Key Considerations When Finding a Financial Planner

Contributed by: Adam Rothbart,CRPC ® – Integrated Financial Partners (IFP)

Are you considering working with a Financial Planner? Maybe you have a current partner, but aren’t sure you’re getting the value needed from the relationship and are thinking of making a switch. Either way, it’s essential to define what you need for ROI out of a financial partnership as well as how to structure the engagement for success.

It’s important to remember that every financial situation is unique. Before meeting with a Financial Planner, it’s critical to take the time to explore internally what it is you really want from an advisory relationship, and make that clear to the advisors you’re meeting with (the good ones will tell you whether or not it’s a good fit). However, some general guidelines to consider may include:

Before anything: Reacquaint yourself with your money
Your initial investment in the financial planning process should not be a monetary one. Often the most valuable first step is an investment of time, time spent reacquainting yourself with your finances by asking yourself two questions:

  • Where is my/our money going?
  • How do I/we feel about that?

A great place to start is by going through your bank/credit card statements from the last 12-months. Categorizing each payment into essential, such as:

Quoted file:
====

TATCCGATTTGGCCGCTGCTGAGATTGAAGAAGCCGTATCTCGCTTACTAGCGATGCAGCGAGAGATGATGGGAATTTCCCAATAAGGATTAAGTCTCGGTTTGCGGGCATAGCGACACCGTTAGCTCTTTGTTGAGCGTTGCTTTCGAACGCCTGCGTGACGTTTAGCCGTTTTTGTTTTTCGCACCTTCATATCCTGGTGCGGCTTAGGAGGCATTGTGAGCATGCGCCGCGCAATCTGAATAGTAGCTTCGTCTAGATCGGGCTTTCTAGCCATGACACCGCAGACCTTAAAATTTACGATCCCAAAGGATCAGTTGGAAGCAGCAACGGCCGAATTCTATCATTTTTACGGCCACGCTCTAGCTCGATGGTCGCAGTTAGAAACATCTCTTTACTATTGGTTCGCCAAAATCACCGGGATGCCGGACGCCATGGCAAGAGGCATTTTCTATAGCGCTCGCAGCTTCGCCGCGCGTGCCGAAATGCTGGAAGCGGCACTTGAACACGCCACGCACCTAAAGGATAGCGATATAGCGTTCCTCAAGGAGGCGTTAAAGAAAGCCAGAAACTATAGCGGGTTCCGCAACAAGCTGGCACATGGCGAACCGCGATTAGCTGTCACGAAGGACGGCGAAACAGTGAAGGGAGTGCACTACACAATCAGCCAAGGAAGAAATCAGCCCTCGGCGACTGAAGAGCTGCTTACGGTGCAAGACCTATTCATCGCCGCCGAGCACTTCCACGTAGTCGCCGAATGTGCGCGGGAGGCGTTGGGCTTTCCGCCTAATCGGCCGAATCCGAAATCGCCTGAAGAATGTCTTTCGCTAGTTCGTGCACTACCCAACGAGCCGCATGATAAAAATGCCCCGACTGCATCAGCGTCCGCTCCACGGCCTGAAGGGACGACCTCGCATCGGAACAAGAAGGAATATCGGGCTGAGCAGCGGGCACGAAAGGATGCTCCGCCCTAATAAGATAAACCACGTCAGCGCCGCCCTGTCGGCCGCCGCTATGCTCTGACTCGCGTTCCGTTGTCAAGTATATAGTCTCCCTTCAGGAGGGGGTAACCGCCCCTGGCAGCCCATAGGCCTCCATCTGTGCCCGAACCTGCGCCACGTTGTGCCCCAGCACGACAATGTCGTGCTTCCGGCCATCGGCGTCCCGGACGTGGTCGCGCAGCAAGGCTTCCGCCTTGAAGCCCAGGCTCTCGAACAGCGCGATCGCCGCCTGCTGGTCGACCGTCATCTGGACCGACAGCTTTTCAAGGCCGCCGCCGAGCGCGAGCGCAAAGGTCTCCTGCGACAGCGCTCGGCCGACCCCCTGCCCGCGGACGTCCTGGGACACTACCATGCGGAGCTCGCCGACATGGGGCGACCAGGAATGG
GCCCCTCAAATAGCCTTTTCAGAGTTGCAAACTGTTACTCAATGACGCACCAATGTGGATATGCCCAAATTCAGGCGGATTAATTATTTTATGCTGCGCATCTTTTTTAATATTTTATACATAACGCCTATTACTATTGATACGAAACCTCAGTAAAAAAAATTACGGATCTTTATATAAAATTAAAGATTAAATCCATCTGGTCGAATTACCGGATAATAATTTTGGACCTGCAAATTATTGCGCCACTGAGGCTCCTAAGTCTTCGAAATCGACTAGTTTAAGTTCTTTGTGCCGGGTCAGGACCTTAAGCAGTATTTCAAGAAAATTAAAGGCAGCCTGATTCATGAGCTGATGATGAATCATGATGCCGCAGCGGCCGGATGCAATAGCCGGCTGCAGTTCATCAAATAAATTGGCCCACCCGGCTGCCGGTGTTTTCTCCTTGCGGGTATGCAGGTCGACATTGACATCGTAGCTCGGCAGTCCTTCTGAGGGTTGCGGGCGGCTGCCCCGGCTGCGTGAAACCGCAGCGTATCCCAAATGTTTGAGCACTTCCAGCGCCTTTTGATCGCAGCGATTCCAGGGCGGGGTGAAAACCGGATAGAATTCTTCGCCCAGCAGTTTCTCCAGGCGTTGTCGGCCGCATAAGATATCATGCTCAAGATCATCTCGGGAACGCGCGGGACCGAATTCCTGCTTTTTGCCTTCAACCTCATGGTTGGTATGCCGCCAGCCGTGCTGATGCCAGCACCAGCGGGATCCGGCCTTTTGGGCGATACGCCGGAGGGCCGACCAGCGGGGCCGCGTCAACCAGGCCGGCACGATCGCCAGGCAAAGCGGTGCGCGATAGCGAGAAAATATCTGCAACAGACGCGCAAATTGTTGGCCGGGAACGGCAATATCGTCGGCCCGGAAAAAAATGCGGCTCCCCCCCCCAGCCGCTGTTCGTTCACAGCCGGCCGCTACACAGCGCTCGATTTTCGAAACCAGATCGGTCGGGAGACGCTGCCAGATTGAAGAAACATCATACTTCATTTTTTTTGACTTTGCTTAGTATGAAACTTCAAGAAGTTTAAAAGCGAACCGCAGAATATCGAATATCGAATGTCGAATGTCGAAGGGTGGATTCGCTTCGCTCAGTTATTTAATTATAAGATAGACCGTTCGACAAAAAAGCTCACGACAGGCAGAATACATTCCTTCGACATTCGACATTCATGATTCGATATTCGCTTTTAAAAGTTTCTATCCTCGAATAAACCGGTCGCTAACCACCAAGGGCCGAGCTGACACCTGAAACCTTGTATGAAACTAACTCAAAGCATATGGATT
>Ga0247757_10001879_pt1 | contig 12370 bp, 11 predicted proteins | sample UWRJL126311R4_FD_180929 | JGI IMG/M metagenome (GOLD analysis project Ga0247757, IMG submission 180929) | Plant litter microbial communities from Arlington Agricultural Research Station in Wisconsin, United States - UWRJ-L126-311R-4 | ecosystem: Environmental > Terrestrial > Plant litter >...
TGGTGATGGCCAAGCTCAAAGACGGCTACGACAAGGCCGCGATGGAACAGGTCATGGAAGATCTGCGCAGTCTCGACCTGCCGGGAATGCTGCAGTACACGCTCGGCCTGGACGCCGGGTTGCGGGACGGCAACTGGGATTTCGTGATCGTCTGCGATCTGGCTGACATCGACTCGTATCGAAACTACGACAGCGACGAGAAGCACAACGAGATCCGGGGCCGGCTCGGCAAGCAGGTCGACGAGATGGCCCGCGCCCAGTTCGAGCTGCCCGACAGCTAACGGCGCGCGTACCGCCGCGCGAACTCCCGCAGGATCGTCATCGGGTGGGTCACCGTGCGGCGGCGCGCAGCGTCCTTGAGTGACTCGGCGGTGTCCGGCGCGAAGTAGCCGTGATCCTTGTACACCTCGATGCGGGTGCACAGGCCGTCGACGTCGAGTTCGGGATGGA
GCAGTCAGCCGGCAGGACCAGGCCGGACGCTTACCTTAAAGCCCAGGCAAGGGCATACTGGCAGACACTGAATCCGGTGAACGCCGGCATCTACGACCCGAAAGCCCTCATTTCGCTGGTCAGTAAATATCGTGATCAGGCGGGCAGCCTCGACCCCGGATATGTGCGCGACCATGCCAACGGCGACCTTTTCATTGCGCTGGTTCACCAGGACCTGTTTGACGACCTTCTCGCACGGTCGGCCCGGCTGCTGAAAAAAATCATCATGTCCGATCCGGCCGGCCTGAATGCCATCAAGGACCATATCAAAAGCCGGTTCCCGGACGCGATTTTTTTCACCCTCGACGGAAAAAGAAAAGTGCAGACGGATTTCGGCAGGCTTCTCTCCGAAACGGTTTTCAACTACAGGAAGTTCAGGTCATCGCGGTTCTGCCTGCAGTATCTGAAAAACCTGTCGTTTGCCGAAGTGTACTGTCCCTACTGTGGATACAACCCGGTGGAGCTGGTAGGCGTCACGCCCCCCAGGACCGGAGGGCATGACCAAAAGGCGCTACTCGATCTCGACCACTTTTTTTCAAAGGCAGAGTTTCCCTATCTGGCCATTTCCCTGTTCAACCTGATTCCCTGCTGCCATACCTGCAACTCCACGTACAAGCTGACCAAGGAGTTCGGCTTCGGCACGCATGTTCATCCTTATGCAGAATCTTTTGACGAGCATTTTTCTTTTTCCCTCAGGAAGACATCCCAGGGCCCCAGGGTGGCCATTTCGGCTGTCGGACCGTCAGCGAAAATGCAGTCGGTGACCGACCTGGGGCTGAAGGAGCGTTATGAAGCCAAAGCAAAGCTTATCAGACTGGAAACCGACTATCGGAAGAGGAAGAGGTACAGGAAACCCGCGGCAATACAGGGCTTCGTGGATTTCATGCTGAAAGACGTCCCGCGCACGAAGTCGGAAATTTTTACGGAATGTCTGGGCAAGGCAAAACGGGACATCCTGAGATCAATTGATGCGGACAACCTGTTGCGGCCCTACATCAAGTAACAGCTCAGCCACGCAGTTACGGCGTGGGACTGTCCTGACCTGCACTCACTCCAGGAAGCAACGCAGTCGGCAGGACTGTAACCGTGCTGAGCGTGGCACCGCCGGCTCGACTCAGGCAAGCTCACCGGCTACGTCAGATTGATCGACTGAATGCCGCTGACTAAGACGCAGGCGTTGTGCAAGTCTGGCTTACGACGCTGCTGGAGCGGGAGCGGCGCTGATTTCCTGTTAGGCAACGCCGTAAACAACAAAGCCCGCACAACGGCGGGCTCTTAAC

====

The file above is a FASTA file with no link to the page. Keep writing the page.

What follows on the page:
• Mortgage
  • Utilities
  • Groceries

Outline essential–adjustable expenses; must-have or must-pays that could be restructured, and may include:

  • Vehicle payments
  • Personal debt/loans
  • Cell phones
  • Daycare
  • Insurance

Finally, list discretionary expenses, which will encompass everything else. A best practice for discretionary costs is to create subcategories as well – the more, the merrier!

For some, this process is enjoyable, comes naturally, and leaves them feeling empowered and tranquil. For most, the exercise is agonizing. You may not like what you see – and you may feel overwhelmed, anxious, ashamed, and helpless. Without this self-awareness, though, we subscribe to complacency, which, over time, can cause undue stress and adversely affect your relationships, self-esteem, and career. If you fall into the latter category, or you know you’ll never do this exercise, it may be best to explore the efficacy of a long-term, more comprehensive financial planning engagement (details in next section). If you fall into the former category and are willing to continually invest your time, consider a short-term engagement (also detailed in next section), as you may just need some coaching, validation, and an action plan to confidently implement the foundational components of a strong financial plan.

Context: Advisor/Client Relationship and Fee Structures
There are many ways to structure an advisory relationship, and figuring out which is best for you can be challenging. Below are the more common fee-based engagement structures, meaning the client pays a clearly defined fee to a fiduciary for advisory services. It’s important to remember that many “financial advisors” are brokers who are paid a commission if/when you purchase a financial product, and any financial advice they provide must be considered “solely incidental” to the recommendation that you purchase said product. This is a very important distinction to be aware of as you move through the process.

What’s best for me?
It’s impossible for anyone but yourself to accurately answer this question. That being said, a recommendation on where to start should save you some time and help get you on the path to financial wellness. I feel the best way to address “what’s best for me?” is by aligning the financial planning type and fee structure with “life-stage” demographics.